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A recent opinion out of Florida’s Third District Court of Appeal stresses the importance to read, understand, and follow community association governing documents before initiating any amendments that alter the substantive rights of the association’s members, especially one as critical as the required vote to terminate an association altogether.

The failure to properly follow the governing documents could result in litigation and the non-enforcement of the proposed amendment.     

Such is the case in Avila v. Biscayne 21 Condominium, Inc., No. 3D23-1616 (Mar. 13, 2024) (not yet final). The case concerned the attempted termination of a 13-story, 192-unit waterfront condominium in the Edgewater neighborhood in Miami, Florida.

The condominium association passed a termination plan to terminate the condominium with less than 100% approval of the unit owners. However, a group of unit owners filed suit to stop the termination to preserve the condominium structure, claiming that the original condo declaration governance required 100% approval.  

The association obtained the approval of only 80% and believed it had properly amended its governing documents to lower the required approval for termination from 100% to 80%. But the Third District Court of Appeal held that the purported amendment would not be enforced where the governing documents required unanimous consent to terminate the condominium.

The Court ruled that the proposed amendment would substantively alter the rights of all unit owners, as the governing documents as originally written grant each unit owner an effective veto over termination. Therefore, the Court reversed the denial of the unit owner’s request for a temporary injunction, finding that the unit owners have shown a substantial likelihood of success on the merits of their claims. 

The Court specifically wrote in its opinion:

The change to the termination vote threshold materially altered unit owners’ voting rights. By requiring a unanimous vote for termination, the declaration originally gave every unit owner an effective veto over any termination plan, which would be lost if the amendments at issue here were enforced. (See Tropicana Condo. Ass’n, Inc. v. Tropical Condo., LLC, 208 So. 3d 755, 759 (Fla. 3d DCA 2016).

The case referenced by the Court found that non-unanimous amendments to a declaration reducing the vote threshold for termination of a condominium could not be applied where the declaration expressly required a unanimous vote to amend the termination provision and the “amendment, if retroactively applied, would eviscerate the [unit owners’] contractually bestowed veto rights.”  Id. at 759.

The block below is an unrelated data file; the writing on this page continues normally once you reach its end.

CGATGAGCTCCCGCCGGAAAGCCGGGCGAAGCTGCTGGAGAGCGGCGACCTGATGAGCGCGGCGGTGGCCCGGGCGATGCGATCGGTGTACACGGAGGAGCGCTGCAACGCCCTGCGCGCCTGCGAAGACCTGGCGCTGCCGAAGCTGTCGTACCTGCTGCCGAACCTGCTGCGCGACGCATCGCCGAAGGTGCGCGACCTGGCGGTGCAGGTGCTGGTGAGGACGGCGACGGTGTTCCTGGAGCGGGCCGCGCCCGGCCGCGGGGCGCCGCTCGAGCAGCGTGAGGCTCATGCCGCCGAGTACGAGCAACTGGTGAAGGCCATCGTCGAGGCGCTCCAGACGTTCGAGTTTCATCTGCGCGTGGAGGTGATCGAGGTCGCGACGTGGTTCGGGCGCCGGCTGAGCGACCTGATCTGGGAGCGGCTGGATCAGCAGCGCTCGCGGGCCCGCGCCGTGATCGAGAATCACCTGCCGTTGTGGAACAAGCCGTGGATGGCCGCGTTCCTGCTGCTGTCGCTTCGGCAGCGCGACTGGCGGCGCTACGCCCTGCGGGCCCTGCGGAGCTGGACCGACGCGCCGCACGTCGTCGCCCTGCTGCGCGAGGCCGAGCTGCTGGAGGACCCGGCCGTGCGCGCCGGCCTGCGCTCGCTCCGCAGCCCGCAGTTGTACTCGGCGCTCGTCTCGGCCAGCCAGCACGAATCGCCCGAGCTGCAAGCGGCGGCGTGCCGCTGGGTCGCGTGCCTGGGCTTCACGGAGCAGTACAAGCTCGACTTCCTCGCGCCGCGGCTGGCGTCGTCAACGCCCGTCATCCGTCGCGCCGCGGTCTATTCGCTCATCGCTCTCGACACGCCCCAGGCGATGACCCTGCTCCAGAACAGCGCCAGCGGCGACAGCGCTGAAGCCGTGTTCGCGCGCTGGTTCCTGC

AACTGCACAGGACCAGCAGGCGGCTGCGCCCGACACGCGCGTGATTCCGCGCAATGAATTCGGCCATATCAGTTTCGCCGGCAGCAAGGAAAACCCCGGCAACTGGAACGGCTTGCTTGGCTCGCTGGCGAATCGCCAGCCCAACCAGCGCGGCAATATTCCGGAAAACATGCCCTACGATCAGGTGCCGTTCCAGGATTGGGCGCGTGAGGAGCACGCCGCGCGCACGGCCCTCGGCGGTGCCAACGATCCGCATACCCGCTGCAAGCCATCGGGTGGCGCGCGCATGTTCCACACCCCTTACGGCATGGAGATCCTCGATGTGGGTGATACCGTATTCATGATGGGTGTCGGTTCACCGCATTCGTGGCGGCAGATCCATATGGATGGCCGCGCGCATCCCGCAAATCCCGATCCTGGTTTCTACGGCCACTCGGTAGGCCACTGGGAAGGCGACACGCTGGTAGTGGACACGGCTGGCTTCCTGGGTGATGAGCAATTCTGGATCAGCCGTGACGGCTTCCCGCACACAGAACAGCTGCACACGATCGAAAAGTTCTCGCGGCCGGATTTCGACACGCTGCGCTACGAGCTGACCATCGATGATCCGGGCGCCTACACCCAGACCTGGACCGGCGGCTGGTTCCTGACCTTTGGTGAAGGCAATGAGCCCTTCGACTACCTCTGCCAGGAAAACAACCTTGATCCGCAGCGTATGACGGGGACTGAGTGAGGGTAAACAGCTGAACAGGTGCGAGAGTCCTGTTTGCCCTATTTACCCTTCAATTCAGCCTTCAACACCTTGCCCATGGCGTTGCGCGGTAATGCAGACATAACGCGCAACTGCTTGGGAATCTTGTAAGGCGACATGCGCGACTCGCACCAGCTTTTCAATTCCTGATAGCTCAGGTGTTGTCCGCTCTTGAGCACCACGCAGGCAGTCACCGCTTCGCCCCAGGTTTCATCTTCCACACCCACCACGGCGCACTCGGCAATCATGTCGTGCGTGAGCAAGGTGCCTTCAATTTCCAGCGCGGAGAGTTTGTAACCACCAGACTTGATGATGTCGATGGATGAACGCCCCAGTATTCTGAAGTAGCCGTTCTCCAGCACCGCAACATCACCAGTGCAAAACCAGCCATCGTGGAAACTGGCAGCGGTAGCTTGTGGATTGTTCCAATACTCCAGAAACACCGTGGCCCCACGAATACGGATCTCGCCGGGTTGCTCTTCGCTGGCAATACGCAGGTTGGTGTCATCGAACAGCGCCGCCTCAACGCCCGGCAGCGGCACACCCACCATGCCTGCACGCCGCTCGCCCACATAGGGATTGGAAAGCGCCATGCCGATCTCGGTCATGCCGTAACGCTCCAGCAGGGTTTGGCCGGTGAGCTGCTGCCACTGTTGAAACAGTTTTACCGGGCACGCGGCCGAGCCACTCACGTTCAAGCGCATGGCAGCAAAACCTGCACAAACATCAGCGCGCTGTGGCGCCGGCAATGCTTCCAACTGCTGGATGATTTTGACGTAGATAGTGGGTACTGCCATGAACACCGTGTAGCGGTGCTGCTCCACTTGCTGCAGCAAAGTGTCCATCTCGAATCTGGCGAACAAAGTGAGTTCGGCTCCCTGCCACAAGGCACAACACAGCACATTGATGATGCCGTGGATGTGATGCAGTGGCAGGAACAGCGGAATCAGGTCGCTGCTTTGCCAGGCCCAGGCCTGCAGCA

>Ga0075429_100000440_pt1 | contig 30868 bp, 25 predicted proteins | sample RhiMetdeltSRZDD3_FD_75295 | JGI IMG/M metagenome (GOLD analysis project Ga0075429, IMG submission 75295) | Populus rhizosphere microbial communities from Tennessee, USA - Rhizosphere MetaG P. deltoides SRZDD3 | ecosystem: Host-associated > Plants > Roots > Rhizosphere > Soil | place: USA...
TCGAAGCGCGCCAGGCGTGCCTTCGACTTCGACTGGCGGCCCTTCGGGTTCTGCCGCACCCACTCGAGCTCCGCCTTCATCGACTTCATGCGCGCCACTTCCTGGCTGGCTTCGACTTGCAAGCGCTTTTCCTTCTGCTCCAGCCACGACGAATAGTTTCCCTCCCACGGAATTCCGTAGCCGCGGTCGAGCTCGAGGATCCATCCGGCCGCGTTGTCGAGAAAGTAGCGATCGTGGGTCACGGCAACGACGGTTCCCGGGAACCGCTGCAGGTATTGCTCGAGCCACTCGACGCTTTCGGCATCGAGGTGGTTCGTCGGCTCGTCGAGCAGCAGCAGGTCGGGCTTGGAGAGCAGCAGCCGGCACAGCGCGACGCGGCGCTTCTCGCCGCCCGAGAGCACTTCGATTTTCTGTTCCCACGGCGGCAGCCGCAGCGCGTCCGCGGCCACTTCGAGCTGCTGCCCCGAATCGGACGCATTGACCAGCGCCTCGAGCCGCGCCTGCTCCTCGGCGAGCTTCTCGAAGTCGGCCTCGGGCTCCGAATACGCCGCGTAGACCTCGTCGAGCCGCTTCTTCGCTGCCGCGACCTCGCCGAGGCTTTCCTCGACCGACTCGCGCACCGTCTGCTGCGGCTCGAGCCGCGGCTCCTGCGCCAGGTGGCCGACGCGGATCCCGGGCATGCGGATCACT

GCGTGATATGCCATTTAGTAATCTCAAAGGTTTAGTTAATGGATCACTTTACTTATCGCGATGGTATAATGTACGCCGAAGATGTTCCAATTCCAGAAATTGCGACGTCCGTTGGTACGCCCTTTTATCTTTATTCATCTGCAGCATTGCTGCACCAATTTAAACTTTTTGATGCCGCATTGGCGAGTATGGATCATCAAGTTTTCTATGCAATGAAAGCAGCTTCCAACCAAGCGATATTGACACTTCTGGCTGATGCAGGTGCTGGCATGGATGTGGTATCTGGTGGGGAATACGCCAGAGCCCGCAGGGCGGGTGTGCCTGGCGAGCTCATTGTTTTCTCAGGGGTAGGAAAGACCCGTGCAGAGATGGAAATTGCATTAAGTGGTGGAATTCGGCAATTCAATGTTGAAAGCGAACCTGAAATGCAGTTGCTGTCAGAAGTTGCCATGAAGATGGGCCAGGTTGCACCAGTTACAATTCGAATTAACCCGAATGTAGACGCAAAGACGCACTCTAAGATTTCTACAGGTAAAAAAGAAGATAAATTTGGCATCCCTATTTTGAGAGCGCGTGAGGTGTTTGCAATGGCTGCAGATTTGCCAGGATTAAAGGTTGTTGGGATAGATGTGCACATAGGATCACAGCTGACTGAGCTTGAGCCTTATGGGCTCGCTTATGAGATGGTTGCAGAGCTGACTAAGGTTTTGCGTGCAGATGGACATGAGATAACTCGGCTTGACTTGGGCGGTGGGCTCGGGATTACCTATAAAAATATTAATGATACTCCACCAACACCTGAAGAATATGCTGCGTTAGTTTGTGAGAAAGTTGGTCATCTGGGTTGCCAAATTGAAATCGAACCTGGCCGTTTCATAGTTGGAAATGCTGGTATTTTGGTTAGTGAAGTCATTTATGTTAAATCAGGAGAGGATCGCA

It is critical to be familiar with your community association’s governing documents – such as bylaws, CC&Rs (Covenants, Conditions, and Restrictions), rules, and articles of incorporation. And if there are any questions on these documents or they include ambiguous or unclear terms, it is important to seek counsel before making any decisions.

These governing documents establish how an association formally operates. They also set expectations and legal requirements for all parties involved.

About Our Author

Andrew McBride has a diverse Florida-based litigation and transactional practice focused on community association litigation and advice, construction, and real estate transactions, as well as banking, commercial, bankruptcy, foreclosure, and creditors’ rights matters. Basded in Tampa, McBride is also a member of the firm’s financial services team, advising banks and other distressed debt purchasers, and also documenting, negotiating, and closing complex commercial real estate and loan transactions, construction loan transactions, and workouts. He also litigates contracts, real property, and complex commercial law matters, as well as adversary proceedings in bankruptcy court. Andrew counsels property-owner clients to help them sort through a myriad of concerns, including statutory compliance and other regulatory matters. He also represents property owners in Fair Housing Act and state and federal law discrimination claims, landlord-tenant disputes and evictions and administrative investigations and actions.